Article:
Rand Paul, a leading figure of the new isolationism who opposed a Senate committee resolution Wednesday authorizing the use of force, says the US has no vital security interests in Syria.
A lengthy and at times testy House committee hearing Tuesday on President Obama’s request for congressional authorization to use force in Syria revealed what pollsters have been noting in the country for several years: a rising isolationism that shuns a role for America as the world’s policeman.
As one member of the House Foreign Affairs Committee after the other related home-district opposition to any Syria involvement or brandished stacks of printed-out e-mails from constituents demanding a “no” vote on the use of force over Bashar al-Assad’s apparent use of chemical weapons, prospects for Mr. Obama’s authorization remained up in the air at best.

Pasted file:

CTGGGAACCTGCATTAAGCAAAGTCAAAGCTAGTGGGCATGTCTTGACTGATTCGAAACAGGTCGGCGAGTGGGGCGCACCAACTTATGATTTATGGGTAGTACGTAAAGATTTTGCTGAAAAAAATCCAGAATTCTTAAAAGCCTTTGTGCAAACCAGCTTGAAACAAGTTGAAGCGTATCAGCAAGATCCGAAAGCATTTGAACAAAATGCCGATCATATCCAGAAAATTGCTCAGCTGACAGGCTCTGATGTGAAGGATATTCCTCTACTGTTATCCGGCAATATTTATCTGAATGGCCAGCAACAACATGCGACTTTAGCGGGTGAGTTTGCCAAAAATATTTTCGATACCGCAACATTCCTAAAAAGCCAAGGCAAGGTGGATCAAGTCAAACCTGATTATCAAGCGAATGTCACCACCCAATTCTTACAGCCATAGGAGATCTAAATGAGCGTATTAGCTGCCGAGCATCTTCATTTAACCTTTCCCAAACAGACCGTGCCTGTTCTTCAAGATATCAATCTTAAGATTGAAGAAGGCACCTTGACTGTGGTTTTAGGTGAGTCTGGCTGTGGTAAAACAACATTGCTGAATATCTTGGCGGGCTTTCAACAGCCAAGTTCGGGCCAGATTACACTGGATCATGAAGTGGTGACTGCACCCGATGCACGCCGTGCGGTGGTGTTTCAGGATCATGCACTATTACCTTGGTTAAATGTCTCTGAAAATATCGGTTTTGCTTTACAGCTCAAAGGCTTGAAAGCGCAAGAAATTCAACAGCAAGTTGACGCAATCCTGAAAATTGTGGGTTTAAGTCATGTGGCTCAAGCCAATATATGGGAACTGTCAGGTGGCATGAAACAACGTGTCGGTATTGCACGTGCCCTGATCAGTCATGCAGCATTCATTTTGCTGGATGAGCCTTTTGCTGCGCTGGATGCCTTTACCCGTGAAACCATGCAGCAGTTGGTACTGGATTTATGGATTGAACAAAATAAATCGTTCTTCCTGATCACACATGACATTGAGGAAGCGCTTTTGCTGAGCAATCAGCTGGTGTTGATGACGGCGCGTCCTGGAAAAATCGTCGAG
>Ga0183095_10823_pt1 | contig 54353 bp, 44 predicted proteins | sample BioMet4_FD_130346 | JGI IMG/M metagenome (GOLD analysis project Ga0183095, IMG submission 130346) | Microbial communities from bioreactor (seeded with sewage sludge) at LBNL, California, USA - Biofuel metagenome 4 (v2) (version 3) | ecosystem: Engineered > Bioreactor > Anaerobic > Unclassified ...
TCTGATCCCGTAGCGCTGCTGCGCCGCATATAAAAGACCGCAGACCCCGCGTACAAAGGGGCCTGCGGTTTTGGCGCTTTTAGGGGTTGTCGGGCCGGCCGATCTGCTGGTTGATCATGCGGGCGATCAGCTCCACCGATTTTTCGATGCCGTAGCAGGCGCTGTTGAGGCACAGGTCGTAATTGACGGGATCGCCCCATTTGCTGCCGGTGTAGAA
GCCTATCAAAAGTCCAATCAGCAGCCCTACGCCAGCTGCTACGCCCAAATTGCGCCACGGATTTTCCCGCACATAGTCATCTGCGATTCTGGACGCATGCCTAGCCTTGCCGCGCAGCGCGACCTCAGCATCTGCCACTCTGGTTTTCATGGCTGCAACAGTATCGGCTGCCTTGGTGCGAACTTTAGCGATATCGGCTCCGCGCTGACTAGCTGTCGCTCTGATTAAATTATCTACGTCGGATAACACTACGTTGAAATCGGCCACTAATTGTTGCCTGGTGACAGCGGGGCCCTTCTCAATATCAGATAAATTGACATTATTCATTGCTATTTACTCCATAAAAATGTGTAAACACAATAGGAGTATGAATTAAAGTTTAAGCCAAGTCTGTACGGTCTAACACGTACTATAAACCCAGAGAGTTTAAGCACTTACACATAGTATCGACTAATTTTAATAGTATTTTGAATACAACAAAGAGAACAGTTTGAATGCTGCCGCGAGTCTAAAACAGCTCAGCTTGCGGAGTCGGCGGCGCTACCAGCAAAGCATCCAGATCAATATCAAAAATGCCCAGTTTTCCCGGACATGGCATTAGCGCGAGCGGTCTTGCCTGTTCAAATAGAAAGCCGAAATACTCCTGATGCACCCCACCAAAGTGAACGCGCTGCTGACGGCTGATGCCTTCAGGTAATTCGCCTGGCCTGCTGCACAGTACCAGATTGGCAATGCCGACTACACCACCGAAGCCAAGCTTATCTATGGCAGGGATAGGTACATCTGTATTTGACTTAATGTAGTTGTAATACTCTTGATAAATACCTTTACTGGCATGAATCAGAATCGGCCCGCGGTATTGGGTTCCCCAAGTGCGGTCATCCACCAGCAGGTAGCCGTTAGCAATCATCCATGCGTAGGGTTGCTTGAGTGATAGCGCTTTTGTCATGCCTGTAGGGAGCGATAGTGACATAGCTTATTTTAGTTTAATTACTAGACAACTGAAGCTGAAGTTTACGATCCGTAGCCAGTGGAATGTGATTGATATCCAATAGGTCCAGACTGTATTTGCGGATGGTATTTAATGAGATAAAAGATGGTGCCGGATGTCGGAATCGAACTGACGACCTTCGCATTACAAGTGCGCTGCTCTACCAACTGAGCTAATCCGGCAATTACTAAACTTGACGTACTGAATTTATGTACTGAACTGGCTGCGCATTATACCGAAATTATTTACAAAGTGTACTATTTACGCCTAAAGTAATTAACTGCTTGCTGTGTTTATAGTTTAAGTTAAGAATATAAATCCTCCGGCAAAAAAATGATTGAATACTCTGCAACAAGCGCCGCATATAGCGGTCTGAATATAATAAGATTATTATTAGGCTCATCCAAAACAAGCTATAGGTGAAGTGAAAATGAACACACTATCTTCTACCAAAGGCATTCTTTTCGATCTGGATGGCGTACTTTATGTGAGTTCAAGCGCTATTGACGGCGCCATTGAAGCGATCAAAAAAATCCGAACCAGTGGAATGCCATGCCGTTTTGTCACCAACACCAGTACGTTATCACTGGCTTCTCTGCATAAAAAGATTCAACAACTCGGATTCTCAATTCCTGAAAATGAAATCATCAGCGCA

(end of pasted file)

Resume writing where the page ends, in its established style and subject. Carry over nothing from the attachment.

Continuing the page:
The four-hour hearing with Secretary of State John Kerry, Defense Secretary Chuck Hagel, and Gen. Martin Dempsey, chairman of the Joint Chiefs of Staff, demonstrated the depth of divisions on the Syria issue and over an authorization vote Obama had hoped to use as evidence of a united American will to act against any use of long-banned chemical weapons.
But the hearing also showcased the rise of a strain of isolationism among conservatives who in the past could have been expected to line up more easily behind the use of American power and the need for America to stand up to the world’s despots.
“They don’t want the United States to get involved in a civil war where there are no good guys,” said Rep. Jeff Duncan (R) of South Carolina, referring to his constituents. Even a group of 150 eighth-graders Mr. Duncan said he spoke to before returning to Congress understands that the US has “no clear interests” in intervening in the Syria conflict.
Page 1 of 4